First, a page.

The Manufactory's an ambitious 40,000-square-foot culinary collaboration between Chad Robertson and Elisabeth Prueitt of San Francisco’s fabled Tartine Bakery, and Phoenix-based Pizzeria Bianco’s Chris Bianco -- and while the city's rightfully buzzing about the bread here, there’s lots more to catch your eye. If you’re short on time, hit the walk-up window for grab-and-go cold brew as well as ice cream in fun flavors like orange Creamsicle and butter croissant; you can also bring home some cheese, charcuterie, flatbread by the slice, and a bevy of baked goods from The Market, or have a seat at the marble bar for a glass of wine and slice of flatbread. The window-heavy, high-ceilinged space (a former warehouse and now part of the massive ROW DTLA complex) spills into Tartine Bianco: an all-day eatery boasting a bevy of breads and spreads (think nori butter, warm ricotta and an eggplant dip) and open-faced smørrebrods (it’s a Scandinavian thing) that might be topped with uni or avocado along with a few salads and several entrees come dinnertime. The Italian-influenced Alameda Supper Club is your spot for fresh pastas, seasonal veggies, and a mix of small plates. Be sure to grab a fresh cocktail (like the rhubarb-Zucca-vodka-and-Rosé Rhu Tang) on the patio as well. Basically, you’re moving in.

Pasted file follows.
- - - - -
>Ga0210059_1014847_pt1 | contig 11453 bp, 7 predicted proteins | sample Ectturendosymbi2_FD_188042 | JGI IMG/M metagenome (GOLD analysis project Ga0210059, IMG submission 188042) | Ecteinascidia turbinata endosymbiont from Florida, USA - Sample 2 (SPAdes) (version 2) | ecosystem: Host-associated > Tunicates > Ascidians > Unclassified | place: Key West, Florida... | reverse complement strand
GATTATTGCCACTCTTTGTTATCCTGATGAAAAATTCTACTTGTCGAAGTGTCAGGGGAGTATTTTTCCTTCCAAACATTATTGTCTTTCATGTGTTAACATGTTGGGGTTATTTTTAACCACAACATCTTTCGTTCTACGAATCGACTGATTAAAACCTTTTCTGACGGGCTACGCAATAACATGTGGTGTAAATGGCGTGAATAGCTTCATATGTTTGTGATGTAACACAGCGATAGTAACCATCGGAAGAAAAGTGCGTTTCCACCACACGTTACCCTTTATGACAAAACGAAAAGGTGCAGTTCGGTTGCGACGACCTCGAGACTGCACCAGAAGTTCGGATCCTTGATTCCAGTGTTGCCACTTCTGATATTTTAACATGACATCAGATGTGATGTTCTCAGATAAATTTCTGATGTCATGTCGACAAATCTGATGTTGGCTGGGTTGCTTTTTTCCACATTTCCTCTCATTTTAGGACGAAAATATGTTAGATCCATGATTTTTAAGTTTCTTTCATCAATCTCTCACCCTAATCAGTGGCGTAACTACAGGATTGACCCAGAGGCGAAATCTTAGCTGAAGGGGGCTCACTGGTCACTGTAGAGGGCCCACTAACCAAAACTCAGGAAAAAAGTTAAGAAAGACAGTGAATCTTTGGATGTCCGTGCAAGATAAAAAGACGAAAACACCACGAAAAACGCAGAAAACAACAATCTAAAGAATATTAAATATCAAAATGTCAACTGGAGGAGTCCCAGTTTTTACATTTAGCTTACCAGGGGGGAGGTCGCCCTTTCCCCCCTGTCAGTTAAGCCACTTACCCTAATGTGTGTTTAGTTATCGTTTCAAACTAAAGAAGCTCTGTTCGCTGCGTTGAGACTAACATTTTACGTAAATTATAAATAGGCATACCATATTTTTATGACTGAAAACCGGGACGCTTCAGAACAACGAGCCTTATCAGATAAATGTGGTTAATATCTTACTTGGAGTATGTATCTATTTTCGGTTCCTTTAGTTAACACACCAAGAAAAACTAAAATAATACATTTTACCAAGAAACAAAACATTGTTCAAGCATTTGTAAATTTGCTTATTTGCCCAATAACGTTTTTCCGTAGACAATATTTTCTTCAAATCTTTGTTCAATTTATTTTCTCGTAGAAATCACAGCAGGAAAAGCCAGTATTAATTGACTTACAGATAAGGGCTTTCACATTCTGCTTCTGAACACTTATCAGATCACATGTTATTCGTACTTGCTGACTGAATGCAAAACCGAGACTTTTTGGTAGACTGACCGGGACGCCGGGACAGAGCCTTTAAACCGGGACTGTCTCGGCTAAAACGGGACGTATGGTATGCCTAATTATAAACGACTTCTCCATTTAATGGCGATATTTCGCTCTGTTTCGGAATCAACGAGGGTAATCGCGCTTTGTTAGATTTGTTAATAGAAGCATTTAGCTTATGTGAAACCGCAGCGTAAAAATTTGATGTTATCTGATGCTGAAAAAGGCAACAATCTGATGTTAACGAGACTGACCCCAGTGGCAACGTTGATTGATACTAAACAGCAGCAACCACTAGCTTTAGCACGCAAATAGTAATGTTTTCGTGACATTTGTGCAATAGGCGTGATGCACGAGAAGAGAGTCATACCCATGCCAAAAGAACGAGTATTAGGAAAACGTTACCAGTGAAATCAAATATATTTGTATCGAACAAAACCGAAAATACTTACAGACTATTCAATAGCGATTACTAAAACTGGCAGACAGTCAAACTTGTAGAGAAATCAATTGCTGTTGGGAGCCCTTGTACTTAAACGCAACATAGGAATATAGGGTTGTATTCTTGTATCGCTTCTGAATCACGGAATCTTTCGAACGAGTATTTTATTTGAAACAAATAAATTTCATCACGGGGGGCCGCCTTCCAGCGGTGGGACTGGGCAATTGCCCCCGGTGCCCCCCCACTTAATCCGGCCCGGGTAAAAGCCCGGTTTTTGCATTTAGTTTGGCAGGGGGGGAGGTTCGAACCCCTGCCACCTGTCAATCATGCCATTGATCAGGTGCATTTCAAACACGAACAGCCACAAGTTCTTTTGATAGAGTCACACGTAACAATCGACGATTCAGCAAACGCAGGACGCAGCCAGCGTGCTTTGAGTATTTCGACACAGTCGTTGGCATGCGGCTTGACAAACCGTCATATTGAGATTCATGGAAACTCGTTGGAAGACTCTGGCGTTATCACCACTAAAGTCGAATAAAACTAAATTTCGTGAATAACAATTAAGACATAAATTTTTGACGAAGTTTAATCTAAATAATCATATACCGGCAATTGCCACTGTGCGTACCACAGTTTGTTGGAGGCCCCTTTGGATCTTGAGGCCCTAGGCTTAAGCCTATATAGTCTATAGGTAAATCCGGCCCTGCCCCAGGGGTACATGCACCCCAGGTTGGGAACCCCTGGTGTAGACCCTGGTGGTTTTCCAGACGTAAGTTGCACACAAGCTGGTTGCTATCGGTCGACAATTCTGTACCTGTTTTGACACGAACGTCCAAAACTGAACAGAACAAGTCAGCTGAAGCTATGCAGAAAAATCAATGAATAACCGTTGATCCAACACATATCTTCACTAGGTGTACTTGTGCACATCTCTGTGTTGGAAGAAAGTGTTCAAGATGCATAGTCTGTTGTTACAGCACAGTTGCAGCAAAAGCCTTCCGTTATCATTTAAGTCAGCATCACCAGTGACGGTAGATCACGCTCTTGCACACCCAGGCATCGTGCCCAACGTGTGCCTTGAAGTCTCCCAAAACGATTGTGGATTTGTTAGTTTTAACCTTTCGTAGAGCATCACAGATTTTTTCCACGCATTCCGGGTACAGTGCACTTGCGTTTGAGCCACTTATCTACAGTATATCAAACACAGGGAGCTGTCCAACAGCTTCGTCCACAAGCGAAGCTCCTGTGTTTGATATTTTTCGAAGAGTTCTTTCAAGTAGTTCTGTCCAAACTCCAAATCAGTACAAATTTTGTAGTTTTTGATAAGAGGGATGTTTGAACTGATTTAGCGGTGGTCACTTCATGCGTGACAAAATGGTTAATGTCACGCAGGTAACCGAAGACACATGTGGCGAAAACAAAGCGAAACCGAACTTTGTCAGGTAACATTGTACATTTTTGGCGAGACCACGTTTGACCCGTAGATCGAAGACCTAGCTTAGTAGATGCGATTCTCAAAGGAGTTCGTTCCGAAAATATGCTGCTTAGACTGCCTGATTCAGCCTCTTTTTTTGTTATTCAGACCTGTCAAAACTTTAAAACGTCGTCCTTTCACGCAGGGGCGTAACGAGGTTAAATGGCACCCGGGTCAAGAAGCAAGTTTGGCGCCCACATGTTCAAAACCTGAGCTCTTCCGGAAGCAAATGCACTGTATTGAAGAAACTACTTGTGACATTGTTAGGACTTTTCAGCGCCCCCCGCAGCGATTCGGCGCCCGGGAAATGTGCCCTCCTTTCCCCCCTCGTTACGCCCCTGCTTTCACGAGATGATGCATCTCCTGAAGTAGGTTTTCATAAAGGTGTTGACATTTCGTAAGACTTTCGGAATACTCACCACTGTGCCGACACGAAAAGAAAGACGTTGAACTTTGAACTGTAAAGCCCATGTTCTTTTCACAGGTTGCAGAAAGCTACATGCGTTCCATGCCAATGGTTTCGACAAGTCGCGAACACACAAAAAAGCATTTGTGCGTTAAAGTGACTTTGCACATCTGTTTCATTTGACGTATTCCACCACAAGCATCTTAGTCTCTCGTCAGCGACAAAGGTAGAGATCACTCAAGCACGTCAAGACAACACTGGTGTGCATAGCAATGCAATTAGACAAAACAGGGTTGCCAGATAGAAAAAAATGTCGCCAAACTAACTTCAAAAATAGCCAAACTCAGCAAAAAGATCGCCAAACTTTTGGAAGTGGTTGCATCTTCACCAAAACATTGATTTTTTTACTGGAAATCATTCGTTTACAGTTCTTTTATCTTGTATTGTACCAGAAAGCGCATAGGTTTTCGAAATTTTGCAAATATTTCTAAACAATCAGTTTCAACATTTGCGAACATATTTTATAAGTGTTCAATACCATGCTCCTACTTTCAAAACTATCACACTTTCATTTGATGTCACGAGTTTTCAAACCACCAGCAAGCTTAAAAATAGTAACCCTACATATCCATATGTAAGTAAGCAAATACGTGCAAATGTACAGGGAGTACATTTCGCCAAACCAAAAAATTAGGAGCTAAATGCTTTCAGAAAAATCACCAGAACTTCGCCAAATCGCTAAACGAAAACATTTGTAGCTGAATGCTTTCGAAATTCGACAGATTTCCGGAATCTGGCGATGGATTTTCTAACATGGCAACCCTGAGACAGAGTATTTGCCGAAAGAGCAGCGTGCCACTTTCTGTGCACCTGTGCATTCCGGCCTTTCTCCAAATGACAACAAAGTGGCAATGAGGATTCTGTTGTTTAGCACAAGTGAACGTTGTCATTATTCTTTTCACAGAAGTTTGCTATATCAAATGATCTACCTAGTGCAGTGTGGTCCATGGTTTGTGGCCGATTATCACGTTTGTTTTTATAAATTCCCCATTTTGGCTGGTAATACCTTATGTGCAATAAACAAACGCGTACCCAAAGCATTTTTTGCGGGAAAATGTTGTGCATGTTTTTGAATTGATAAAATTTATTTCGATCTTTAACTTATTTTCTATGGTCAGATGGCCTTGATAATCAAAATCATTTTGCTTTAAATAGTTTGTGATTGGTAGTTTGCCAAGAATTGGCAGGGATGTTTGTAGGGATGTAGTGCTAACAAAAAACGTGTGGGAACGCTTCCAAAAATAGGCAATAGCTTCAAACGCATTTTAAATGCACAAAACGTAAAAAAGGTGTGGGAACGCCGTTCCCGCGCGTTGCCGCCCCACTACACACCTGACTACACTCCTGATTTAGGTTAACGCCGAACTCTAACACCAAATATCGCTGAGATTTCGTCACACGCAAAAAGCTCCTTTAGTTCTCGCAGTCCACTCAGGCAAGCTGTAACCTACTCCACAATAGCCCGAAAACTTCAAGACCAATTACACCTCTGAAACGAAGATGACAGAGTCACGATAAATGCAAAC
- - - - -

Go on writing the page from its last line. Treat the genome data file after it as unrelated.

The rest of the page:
Downtown’s red-hot restaurant scene is all the rage, but it’s worth checking out the district’s defining architectural and historic landmarks, too (proving there was, indeed, life here before Bestia). For a reasonable $15, encyclopedic docents on LA Conservancy’s Historic Downtown Walking tour will take you to more than a dozen spots, including the renowned Bradbury Building, Central Library, and the world’s shortest railway. For the design buffs among you, try the Art Deco tour that zeroes in on the iconic architecture style that defined the city in the ‘20s and ‘30s.
Feast at a First Friday
If alliteration weren’t a thing, we doubt anything special would be going on during the first last weekday of the month. Instead, here we are with food trucks galore, shops and galleries extending their hours, and bands playing in the street to celebrate... what, exactly? The Natural History Museum’s “Forces of Nature” First Fridays will run through June, with smart people giving talks along with DJs, performance artists, and access to the museum until 10pm. (You’ll have to pay 20 bucks if you’re not a member, though.) First Friday on Abbot Kinney has officially become a giant old food truck festival with a few dozen trucks lining the neighborhood, which is packed with people trying to shove lobster rolls and poutine fries in their mouths at the same time. Best to ride share. Redondo Beach’s First Fridays in the Village finds businesses open until 8pm, live music scattered about, and food, drink, and Botox(!) specials at area venues.